Two gauze pads, one soaked in salt water or bicarbonate and the other in pilocarpine, a drug that stimulates sweating, are placed under the electrodes.
A tiny electric current is applied to the skin for five to ten minutes to carry the pilocarpine into the skin.
A very small electrical current is then applied to the area, which drives the pilocarpine into the skin.
A dry piece of filter paper is taped to the area where the pilocarpine was applied.
In this test, a small amount of the drug pilocarpine is placed on the skin.
PILOCARPINE, C11H16N202, an alkaloid found, together with isopilocarpine and other related compounds, in the leaves of jaborandi (Pilocarpus pennatifolius).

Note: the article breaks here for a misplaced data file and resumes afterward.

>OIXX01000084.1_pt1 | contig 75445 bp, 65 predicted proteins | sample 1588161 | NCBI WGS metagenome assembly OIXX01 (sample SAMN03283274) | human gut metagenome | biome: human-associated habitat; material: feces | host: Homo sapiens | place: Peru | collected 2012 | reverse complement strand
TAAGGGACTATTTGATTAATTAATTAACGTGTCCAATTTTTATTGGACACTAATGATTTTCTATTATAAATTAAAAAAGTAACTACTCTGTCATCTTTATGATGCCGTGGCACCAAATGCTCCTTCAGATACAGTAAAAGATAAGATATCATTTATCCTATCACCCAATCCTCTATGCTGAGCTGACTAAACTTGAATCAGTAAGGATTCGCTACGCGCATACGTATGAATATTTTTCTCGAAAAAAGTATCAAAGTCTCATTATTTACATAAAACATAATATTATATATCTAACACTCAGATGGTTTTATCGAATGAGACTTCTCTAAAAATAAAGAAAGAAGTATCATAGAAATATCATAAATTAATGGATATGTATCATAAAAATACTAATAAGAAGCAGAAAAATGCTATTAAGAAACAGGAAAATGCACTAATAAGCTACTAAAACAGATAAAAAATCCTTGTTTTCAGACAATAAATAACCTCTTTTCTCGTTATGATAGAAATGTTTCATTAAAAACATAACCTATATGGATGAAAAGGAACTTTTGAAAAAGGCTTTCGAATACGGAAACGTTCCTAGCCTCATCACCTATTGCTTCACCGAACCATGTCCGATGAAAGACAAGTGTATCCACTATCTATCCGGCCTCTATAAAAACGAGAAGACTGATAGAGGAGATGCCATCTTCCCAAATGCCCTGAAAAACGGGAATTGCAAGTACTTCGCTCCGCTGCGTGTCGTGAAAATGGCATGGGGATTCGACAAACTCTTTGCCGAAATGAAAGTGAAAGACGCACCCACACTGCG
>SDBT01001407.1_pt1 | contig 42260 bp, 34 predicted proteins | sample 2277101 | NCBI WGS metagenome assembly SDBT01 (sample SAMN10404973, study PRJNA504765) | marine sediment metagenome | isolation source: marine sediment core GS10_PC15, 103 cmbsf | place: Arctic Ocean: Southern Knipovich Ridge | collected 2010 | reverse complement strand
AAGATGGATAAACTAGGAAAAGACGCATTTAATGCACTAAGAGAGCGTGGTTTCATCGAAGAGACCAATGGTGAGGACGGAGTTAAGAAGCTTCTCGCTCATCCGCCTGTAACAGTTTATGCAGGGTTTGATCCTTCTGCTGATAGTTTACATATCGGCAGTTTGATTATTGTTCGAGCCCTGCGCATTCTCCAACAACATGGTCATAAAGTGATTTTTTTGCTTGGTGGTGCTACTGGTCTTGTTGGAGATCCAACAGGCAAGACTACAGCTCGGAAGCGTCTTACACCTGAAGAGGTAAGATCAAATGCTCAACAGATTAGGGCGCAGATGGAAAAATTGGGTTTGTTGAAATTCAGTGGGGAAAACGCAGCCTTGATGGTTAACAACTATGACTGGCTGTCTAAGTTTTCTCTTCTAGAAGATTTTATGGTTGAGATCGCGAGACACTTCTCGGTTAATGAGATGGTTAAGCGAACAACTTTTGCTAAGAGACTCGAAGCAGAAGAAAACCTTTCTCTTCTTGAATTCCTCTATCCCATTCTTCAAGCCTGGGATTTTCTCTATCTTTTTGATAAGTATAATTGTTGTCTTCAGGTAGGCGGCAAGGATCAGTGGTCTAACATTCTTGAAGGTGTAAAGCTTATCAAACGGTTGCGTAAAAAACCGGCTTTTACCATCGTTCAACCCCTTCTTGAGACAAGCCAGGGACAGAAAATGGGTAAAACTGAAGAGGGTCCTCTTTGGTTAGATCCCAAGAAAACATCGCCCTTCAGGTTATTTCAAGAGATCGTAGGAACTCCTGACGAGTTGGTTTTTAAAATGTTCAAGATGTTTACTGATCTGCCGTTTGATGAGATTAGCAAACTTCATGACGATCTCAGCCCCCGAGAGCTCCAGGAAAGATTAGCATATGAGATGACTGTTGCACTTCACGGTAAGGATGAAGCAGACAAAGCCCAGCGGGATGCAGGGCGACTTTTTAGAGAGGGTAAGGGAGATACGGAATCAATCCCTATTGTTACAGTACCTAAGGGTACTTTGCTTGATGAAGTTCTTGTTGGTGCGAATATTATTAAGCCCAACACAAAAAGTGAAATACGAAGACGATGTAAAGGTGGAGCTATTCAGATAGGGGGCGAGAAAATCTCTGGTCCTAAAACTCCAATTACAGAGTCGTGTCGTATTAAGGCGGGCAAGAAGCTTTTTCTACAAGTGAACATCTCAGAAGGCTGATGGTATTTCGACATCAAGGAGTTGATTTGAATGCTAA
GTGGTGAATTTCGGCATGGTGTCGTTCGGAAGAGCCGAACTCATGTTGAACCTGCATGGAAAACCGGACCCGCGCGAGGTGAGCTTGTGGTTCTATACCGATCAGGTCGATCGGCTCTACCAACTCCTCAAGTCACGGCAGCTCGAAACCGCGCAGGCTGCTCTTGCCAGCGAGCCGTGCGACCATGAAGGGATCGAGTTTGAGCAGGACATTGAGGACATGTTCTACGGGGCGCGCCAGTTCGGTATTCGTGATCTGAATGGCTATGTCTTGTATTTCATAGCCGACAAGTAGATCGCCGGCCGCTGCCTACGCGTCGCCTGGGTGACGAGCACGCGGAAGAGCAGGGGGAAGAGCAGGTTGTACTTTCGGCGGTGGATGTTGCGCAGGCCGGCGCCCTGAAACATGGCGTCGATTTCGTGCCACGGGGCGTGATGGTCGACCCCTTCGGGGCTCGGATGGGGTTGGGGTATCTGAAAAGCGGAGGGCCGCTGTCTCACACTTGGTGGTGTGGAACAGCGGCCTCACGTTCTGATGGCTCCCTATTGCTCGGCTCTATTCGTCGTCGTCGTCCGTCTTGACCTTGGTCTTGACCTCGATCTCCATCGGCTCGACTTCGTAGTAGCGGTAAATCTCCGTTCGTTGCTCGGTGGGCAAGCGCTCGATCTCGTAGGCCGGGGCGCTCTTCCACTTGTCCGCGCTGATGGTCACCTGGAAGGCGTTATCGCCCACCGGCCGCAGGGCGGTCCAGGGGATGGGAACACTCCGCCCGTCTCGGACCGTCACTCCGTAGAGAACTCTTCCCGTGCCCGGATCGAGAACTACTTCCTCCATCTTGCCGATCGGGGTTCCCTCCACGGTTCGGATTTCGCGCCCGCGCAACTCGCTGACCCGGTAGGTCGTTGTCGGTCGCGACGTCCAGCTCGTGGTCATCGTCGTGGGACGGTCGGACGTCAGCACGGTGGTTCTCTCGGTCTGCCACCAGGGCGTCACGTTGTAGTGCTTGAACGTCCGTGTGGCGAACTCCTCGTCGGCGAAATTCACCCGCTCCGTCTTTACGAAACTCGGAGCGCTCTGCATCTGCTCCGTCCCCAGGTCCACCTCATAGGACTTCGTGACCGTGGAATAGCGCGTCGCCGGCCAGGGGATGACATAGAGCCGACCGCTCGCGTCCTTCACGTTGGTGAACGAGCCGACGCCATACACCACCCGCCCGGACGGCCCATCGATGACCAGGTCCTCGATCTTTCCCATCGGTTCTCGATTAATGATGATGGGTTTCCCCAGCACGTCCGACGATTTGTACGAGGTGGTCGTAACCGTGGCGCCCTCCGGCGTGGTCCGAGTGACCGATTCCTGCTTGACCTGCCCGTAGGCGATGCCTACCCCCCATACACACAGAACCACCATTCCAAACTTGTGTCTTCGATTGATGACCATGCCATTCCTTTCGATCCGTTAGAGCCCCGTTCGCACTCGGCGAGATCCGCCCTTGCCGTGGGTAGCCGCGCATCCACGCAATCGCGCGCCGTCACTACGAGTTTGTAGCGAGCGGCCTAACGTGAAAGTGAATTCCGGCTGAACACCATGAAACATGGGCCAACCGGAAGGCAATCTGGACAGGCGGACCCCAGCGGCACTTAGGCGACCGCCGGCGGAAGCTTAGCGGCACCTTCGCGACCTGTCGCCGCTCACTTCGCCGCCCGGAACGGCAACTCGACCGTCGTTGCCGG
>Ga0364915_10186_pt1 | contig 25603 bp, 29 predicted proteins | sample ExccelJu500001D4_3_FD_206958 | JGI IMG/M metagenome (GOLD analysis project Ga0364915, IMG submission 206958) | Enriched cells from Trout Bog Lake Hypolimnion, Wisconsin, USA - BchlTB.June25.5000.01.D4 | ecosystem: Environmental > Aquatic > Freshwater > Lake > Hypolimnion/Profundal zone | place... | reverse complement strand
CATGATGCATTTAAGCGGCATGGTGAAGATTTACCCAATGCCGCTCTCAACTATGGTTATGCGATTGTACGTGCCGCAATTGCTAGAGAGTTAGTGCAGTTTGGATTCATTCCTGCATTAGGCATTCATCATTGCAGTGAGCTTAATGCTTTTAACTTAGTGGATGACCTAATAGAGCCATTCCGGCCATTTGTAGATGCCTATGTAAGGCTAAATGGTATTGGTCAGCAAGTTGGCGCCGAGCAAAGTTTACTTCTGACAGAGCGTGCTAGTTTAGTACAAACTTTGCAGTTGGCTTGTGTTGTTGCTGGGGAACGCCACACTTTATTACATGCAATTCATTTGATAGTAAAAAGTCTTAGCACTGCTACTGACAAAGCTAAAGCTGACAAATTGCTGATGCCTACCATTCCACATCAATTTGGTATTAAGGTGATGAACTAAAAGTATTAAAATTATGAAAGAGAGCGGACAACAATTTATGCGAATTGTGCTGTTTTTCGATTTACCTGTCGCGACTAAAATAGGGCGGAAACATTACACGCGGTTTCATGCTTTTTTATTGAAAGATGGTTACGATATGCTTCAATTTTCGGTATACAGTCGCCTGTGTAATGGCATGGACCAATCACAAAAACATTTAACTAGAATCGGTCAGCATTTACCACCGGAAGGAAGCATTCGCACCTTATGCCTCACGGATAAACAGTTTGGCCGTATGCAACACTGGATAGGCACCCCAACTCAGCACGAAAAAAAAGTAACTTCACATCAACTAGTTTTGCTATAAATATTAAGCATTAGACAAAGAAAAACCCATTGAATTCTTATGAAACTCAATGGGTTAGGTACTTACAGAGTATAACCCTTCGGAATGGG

Jowett is of the opinion that pilocarpine and isopilocarpine are stereo-isomers of the structure: - 7CH N.
(1) Pyridine group. Piperine; conine; trigonelline; arecaidine; guvacine; pilocarpine; cytisine; nicotine; sparteine.
Do not employ such physiological antagonists as pilocarpine or morphine, for the lethal actions of all these drugs exhibit not mutual antagonism but coincidence.
Pilocarpine has an action closely allied to that of nicotine, but as it is much less poisonous (the effects produced by small doses being chiefly excessive sweating and salivation), it is capable of being utilized in medicine.